As you get ready to make a Revocable Living Trust, there are certain things you’ll want to consider. Here are a few of the things you and your estate planning attorney will discuss:
- Will you use individual trusts or shared trusts? Obviously, if you’re single, you’ll need an individual trust. And, most married couples opt for a shared trust. But, what about domestic partners or cohabiting couples? Your estate planning attorney can help you decide which option is best for you.
- Who will serve as your successor trustee? You will be initial trustee of your own revocable living trust. But, who will be trustee when you pass away? Especially if you have an individual trust, this is an incredibly important decision. You’ll want to choose someone who’s trustworthy, capable, financially savvy and willing to take on the job. Make sure you check with your successor trustee before you put your trust in writing.
- Who will serve as your disability trustee? Your revocable living trust can be an invaluable part of your disability plan. If you ever suffer an injury or illness that leaves you unable to take care of yourself, your disability trustee can step in and take over the management of your trust property. He or she will likely be the same person as your successor trustee. If they’re not the same person, they’ll need to have the same qualities.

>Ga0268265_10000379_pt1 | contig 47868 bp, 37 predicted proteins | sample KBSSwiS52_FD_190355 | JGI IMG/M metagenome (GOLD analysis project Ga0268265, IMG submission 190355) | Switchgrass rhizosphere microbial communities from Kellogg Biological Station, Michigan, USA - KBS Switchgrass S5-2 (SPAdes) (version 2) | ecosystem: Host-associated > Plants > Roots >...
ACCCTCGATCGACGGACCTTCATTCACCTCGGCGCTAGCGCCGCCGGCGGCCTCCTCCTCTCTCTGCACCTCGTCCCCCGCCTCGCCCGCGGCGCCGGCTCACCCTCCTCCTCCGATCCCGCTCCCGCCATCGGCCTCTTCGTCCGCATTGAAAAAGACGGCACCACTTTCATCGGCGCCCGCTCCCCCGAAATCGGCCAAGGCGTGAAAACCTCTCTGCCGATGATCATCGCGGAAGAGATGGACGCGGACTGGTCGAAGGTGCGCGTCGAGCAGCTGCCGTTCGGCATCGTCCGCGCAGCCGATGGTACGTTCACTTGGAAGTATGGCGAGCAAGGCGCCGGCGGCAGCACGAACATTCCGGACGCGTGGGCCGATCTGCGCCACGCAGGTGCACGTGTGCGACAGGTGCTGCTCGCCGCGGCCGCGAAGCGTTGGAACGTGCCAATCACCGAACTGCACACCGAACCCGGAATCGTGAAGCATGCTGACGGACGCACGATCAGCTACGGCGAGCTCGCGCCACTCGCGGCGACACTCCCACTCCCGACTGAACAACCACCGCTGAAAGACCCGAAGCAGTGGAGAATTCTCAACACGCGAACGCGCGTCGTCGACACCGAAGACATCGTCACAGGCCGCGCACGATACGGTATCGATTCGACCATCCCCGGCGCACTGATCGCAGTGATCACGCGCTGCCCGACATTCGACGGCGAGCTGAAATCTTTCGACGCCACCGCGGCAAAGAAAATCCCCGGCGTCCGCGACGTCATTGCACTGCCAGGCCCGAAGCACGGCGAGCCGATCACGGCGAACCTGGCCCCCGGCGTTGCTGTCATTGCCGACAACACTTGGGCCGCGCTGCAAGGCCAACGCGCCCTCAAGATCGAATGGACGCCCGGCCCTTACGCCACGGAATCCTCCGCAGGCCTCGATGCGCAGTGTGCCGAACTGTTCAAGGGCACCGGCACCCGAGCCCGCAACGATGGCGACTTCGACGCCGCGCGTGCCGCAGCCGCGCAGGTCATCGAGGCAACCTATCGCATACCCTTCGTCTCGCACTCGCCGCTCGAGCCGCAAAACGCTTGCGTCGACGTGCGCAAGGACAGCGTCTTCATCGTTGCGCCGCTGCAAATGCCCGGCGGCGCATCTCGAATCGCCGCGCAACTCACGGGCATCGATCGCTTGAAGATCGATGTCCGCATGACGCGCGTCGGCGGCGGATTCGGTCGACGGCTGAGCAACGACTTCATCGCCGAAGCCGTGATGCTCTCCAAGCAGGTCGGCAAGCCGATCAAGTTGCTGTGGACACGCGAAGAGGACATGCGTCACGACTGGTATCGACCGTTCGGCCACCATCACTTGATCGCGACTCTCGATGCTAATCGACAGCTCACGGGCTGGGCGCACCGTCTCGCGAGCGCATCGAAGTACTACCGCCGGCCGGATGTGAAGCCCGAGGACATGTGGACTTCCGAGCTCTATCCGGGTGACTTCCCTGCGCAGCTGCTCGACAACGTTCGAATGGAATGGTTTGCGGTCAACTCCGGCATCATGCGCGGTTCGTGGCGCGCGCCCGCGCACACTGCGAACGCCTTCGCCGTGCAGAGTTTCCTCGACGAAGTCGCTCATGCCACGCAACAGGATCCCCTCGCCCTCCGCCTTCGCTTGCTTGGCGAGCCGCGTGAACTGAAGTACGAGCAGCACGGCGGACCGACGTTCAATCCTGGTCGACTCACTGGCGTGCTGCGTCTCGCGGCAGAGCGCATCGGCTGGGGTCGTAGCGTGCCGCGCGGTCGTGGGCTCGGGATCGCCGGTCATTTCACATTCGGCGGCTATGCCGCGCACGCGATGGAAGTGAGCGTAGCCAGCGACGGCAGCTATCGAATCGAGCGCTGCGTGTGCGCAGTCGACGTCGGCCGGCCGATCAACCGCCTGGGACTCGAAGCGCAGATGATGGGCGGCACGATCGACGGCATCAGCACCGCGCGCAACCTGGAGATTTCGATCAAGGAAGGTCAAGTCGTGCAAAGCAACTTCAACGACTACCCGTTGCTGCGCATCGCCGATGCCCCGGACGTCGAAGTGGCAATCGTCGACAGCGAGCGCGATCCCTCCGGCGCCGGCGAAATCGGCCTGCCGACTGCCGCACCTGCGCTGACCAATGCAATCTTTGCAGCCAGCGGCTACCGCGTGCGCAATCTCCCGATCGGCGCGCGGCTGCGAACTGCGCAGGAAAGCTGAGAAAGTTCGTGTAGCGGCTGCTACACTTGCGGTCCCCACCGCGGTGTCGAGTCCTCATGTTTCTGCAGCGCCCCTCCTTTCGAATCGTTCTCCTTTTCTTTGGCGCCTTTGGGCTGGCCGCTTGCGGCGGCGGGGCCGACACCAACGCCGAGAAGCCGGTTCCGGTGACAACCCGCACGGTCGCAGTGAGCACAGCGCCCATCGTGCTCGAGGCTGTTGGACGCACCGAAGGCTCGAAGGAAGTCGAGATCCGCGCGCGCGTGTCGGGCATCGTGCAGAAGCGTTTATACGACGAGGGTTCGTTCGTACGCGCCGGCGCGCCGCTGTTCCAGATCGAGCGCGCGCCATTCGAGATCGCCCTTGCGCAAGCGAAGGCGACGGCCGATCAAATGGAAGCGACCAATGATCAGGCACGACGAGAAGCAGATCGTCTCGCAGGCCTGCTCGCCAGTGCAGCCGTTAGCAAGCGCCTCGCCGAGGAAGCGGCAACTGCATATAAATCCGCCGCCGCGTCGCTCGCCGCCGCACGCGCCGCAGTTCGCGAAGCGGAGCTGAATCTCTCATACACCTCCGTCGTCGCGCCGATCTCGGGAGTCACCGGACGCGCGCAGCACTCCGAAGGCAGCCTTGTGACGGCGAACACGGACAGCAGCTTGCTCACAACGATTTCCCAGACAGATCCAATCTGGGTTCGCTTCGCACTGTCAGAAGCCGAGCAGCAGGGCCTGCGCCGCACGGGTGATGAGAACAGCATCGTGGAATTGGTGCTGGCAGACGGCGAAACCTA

- Consider what property you’ll transfer into your trust. You’ll need to think about what property you want to transfer into your trust. This is the property you’ll want to keep out of probate when you pass away, and it’s the property you’ll want your disability trustee to have access to if you’re ever incapacitated. Your estate planning attorney will help you figure out which property needs to go into your trust, and will let you know how to transfer it.
- Who are the ultimate beneficiaries of the trust? You’ll want to have an idea of where you want your property to go after you pass away. Who should get what, and in what shares? Do you want your property to go to your children, your grandchildren, your favorite charities? Do you want your property to be distributed immediately upon your death, or held in trust for all or part of your beneficiaries’ lifetimes?
Your estate planning attorney can help you with all of this and more.